The situation with nurse pay and upcoming strike ballots in the UK – Nursing Times

‘This is a situation that cannot go on indefinitely’
17 August, 2022 By
Source:&nbsp chrisdorney /
As nurses prepare to cast their votes in upcoming industrial action ballots following the government’s latest pay awards, Nursing Times explores the situation across the UK.
The 2022-23 pay awards for NHS staff on Agenda for Change contracts have fallen below the inflation-busting pay increases that unions including the Royal College of Nursing and Unison have been campaigning for.
In outlining their next steps, those representing the profession have told Nursing Times how nurses have been left with “no other option” but to prepare for industrial action and have praised the level of determination seen across the workforce.
It was announced in July that NHS nurses on Agenda for Change (AfC) contracts in England and Wales would be given a £1,400 pay increase for 2022-23. This was in line with the NHS Pay Review Body’s recommendations for this pay cycle.
When broken down, this would see the pay for a newly registered nurse at the start of Band 5 rise from £25,655 to £27,055 – just over 5%. For a nurse at the start of Band 6, their pay will increase by just over 4%, from £32,306 to £33,706.

Pat Cullen
Meanwhile, staff at the top of Bands 6 and 7 would receive more than £1,400 so that their pay rise is equal to 4%, the governments in both England and Wales confirmed.
Unions have reacted to the deal with anger and dismay, and both the RCN and Unison are set to launch consultative industrial strike action ballots in the coming weeks for nurses in both countries.
The RCN’s postal ballot for both England and Wales was due to run from 15 September, but following the Queen’s death it was delayed. It will now be held from 6 October until 2 November.
The ballot is consultative which means if voted for, and if it achieve the required 50% response rate, it could lead to industrial action, including complete withdrawal of labour.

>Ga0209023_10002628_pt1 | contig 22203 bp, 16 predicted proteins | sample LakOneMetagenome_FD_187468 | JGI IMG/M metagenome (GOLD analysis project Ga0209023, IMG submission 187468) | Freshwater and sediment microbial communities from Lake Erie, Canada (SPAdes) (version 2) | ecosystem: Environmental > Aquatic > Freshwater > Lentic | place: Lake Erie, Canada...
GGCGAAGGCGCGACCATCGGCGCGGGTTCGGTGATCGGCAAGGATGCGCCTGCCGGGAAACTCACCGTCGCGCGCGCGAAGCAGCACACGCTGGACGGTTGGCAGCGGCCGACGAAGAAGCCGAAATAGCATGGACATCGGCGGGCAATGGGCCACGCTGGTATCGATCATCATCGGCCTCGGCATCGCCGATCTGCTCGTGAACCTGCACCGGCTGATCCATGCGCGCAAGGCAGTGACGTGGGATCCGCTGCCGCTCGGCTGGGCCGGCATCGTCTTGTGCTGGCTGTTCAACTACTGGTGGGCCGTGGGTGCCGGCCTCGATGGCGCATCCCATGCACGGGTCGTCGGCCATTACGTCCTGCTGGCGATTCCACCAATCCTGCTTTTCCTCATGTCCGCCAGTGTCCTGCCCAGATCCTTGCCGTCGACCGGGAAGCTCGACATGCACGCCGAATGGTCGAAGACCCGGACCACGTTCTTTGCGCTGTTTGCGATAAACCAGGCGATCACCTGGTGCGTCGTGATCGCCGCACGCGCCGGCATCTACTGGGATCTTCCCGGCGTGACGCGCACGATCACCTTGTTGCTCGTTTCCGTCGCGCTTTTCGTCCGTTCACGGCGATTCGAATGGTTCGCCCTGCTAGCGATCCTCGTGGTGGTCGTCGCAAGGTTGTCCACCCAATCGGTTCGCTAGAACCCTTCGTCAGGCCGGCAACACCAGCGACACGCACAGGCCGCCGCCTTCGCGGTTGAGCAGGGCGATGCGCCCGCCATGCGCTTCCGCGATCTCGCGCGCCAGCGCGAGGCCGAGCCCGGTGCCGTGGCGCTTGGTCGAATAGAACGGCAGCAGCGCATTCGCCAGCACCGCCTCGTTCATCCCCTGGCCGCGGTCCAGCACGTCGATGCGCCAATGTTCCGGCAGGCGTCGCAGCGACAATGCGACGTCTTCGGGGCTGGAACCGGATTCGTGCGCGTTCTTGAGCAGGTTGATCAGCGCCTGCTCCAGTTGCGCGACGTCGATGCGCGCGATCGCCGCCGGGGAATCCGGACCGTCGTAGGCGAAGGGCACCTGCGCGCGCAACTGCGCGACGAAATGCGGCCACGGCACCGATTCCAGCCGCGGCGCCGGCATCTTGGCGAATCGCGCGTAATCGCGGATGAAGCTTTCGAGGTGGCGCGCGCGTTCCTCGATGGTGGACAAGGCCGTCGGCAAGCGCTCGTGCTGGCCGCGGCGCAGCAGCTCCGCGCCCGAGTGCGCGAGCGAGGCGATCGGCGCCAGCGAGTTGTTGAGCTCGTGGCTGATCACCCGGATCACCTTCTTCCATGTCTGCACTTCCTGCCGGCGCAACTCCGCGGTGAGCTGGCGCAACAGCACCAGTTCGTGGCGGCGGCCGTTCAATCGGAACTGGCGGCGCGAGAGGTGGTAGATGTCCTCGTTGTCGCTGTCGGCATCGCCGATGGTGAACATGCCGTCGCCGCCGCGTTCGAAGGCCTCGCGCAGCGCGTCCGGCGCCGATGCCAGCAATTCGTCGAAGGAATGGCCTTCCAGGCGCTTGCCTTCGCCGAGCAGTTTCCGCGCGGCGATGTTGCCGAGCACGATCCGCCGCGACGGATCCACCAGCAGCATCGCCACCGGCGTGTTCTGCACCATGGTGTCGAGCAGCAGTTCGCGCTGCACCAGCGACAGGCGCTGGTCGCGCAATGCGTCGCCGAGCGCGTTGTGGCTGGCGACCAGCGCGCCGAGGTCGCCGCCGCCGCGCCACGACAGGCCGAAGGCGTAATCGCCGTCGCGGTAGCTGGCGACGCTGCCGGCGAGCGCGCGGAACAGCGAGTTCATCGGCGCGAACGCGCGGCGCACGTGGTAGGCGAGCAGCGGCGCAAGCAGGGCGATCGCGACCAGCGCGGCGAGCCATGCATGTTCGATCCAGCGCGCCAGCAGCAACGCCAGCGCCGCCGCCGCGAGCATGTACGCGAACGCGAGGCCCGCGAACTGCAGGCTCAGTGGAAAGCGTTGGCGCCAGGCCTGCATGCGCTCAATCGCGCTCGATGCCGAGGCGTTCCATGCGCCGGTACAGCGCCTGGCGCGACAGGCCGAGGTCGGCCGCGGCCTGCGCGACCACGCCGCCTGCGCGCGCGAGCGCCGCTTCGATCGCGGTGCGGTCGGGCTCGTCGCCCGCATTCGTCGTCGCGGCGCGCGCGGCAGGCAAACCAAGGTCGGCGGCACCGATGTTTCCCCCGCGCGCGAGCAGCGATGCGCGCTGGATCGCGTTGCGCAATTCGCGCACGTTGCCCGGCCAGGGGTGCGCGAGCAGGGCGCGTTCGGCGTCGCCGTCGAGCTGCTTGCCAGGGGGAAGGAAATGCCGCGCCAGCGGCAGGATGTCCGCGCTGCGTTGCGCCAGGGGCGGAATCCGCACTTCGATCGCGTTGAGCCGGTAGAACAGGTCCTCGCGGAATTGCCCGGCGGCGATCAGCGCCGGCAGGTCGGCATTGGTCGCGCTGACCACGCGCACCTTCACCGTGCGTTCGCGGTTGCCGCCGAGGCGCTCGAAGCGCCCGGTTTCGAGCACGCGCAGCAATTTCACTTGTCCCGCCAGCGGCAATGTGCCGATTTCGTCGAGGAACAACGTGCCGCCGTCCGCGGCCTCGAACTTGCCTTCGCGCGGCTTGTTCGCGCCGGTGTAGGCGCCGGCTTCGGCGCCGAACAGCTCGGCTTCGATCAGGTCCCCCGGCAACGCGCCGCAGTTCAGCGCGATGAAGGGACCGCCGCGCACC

This is different to an indicative ballot used to gauge opinions first. This was something done by the RCN last year, but it failed to receive the engagement required for an official ballot.
Meanwhile, Unison’s NHS members in England will also be formally balloted on industrial action in a ballot which opens on 27 October. Its members in Wales will also be balloted in the autumn, with an opening date to be confirmed shortly.
RCN general secretary and chief executive Pat Cullen told Nursing Times that through speaking to nurses across England in recent weeks “the level of not just anger but determination has astounded even me”.
“They will vote for change when the time comes,” she said.
“They are not voting for themselves but for their patients and everyone who needs a strong NHS – the service is on its knees and nursing staff have found the courage to stand up.”

Helen Whyley
“Industrial action can take many forms and is always a last resort for nursing staff. Any action will be carefully planned to protect patients, but we have been forced into this by ministers who have consistently failed to support nursing staff.
“We proved we can strike safely and effectively in Northern Ireland.
“Make no mistake – if nursing staff are on the picket line, they have been pushed so far beyond the pay and conditions any worker would consider fair or reasonable.
“Ministers’ failure to tackle the workforce crisis is putting patients at risk and has left nursing with no choice but to consider strike action.”
Similarly, director of RCN Wales, Helen Whyley, told Nursing Times she had been speaking to nurses from Bangor down to Bridgend and “they are saying enough is enough”.
“We are absolutely clear; this is about the safety of patients. Staff shortages are putting patients at risk, and we have been left with no choice by our government, than to advocate for strike action,” she said.
“Nursing staff are utterly exhausted and demoralised, they need to be treated and paid fairly.”
Ms Whyley encouraged all eligible members to “vote for strike action in the ballot”.

Sara Gorton
In addition, Unison’s head of health Sarah Gorton, said it was clear across the UK that the “NHS workforce crisis requires urgent government action”.
This should start with “an above-inflation pay rise to give staff a reason to stay”, she told Nursing Times.
“Governments in Westminster and each of the devolved administrations must start addressing the staffing pressures and cost of living crisis, which have left health workers with no other option but to prepare for industrial action,” she added.
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In Scotland, a 5% pay increase was put forward by the Scottish Government earlier this year.
But it was announced on Friday that nurses had rejected the deal and were prepared to strike over pay – as per the results of an indicative ballot.
The RCN and Unison are now preparing to launch consultative strike ballots in Scotland in the coming weeks, with Unite, GMB and the Royal College of Midwives set to announce their own ballot dates shortly.
At the RCN, a postal ballot will open on 6 October and run for four weeks – in line with that in England and Wales.
An indicative ballot of RCN Scotland members saw the number of those voting on the pay offer more than double, compared to a similar ballot last year, with more than 90% of members rejecting the award.
Colin Poolman, RCN Scotland interim director told Nursing Times that its members had “sent a clear message to Scottish government”.

Colin Poolman